Mexico were a rejuvenated team when the second half kicked off as Usiel Vasquez scored in the 47th minute after Raul Salazar put a cross directly on his head. The score became 2-1 and suddenly Mexico looked ready to grab an equalizer, however, Senegal had other plans and put away their third of the afternoon with a great run down the flank from Diouf who set up an easy tap in for Pape Modou Thioune to make the score 3-1.
As time passed in the second half, patience from the players evaporated and the referee unfortunately became a key figure. Mexico’s Vasquez showed his class once again in the 65th minute, finishing off an amazing pass Miguel Martinez to give Mexico yet another lifeline.
In the end though, Senegal’s attack was too menacing and they created a fantastic chance in the 75th minute on a breakaway that Ousmane Sall slotted into the far post to make the final score 4-2. Mexico's disappointment to not to be going to the Championship match showed, but losing to this Senegal side is far from anything to be ashamed of.
Final: NYC Poland 3-1 NYC Senegal
NYC Poland went into the final on the slimmest of margins by defeating NYC England in the semifinal round on penalties, while NYC Senegal glided past NYC Mexico and showed no apparent signs of slowing down. Poland did not play their best match the day before the final, but from the first minute it was clear this team was ready to rise to the occasion. Senegal played without their influential midfielder Djiby Gning because of his red card in the semifinal. Senegal would stick to their gameplan of using their athleticism, individual skill, and physicality to their advantage. Poland would continue to attack with smart passing and a good use of width to stretch Senegal’s defense.
Poland found themselves behind right after the game started as Oumar Niang swung in a perfect cross for Stephane Diop, who placed his header to the far post brilliantly to make it 1-0 Senegal in the 5th minute. The Senegal fans erupted with joy and it seemed that Senegal were going to breeze past yet another quality opponent. However, Poland kept their composure and had the majority of possession for the next 30 minutes.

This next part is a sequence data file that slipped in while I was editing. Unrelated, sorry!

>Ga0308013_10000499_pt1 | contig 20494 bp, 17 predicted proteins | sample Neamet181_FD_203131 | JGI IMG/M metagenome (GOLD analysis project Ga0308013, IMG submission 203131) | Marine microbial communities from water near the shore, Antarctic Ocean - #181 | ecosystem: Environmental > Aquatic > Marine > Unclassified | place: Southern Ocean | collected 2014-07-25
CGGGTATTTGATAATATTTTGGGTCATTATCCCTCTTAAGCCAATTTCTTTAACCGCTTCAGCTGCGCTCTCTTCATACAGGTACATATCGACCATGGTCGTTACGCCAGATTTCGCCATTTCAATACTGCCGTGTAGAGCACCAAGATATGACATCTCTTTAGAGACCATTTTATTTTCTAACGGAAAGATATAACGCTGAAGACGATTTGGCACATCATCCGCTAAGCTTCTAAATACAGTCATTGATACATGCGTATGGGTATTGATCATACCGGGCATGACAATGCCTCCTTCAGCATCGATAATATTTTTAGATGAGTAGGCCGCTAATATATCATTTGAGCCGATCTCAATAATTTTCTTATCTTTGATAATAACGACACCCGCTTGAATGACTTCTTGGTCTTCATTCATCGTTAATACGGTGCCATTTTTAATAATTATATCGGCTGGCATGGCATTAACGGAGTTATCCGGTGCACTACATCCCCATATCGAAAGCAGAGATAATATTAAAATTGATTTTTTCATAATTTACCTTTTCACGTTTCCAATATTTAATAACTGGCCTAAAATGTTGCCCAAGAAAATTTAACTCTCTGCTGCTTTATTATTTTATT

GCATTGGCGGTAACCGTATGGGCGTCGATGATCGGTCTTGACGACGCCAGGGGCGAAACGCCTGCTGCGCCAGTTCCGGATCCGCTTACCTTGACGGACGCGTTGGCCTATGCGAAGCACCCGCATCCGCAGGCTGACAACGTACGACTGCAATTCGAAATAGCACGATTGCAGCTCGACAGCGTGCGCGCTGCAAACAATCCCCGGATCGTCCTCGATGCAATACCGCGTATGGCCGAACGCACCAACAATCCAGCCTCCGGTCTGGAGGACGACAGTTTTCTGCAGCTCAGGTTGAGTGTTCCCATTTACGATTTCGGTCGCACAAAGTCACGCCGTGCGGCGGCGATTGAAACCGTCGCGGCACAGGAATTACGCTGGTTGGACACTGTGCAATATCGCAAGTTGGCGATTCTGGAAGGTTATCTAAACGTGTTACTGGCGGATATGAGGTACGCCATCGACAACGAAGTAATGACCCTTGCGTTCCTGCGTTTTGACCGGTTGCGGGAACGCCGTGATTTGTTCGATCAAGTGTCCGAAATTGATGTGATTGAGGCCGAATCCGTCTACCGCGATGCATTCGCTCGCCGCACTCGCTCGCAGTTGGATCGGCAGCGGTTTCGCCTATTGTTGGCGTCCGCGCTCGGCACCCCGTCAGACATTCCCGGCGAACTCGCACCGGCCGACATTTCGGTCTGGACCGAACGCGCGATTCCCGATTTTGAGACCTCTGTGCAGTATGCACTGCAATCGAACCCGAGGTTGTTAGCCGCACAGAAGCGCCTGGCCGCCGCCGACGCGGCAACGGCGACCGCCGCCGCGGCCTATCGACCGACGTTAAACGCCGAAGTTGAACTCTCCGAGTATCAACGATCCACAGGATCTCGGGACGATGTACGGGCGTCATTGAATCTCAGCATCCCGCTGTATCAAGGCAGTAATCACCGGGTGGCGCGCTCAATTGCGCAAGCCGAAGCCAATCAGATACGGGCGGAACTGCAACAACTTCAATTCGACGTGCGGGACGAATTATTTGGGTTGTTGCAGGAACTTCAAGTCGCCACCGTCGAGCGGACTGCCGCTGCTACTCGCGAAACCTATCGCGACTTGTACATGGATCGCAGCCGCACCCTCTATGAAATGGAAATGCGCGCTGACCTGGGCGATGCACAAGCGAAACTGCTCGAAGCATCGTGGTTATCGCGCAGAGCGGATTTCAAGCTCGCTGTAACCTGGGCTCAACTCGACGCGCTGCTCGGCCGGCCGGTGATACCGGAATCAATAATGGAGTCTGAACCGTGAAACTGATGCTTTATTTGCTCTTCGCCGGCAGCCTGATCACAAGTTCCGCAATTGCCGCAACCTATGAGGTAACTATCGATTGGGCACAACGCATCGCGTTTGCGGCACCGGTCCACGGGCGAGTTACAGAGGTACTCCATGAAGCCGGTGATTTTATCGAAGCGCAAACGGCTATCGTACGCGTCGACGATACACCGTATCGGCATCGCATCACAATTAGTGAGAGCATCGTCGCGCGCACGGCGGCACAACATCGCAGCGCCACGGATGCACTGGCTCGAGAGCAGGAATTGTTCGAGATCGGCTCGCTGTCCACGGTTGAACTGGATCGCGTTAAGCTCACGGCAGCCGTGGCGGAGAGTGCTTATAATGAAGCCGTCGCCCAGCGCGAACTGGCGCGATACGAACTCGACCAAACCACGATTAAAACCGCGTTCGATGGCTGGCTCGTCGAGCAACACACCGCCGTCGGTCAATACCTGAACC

Then, out of nothing, Teddy Niziolek scored arguably the greatest goal in the history of the tournament. Niziolek collected the ball in midfield, took a touch, then smacked a 45 yard shot straight into the top right corner of the net, leaving Senegal goalkeeper Malick Faye with his hands up in disbelief. The energy this goal gave Poland was equal to the amount of energy it took away from Senegal, who looked absolutely demoralized going into the break.
Smiles filled the Poland team during halftime, and their positive play in the beginning of the second half began to wear Senegal down. Senegal’s trio of Pape Modou Thioune, Mamadou Doudou Diouf, and Stephane Diop continued to be dangerous on the counterattack, but Poland created more chances. Then Poland capitalized on a set piece opportunity, as Teddy Niziolek scored his second of the match with an aggressive header from 4 yards out in the 55th minute.
For the rest of the half, Poland continued to improve on the pitch while Senegal began making more and more thoughtless decisions, including a series of poor fouls. Frustration got to Senegal and in the 81st minute Souleymane Kone was shown a red card for a mixture of a bad tackle and dissent. Poland capitalized in the 86th on their man advantage as Damian Serafin coolly snatched home a winner. “Polska” chants filled the stands and it was clear that Poland would become back-to-back Cosmos Copa Champions.
Poland saw the game out and when the referee blew his final whistle the Poland substitutes splashed coach Mark Kasprowicz with a massive cooler of water. The celebrations began, as did the songs of Polish pride. Poland somehow found a way to defeat an amazing Senegal side that will surely come back next year stronger than ever. Congratulations to NYC Poland!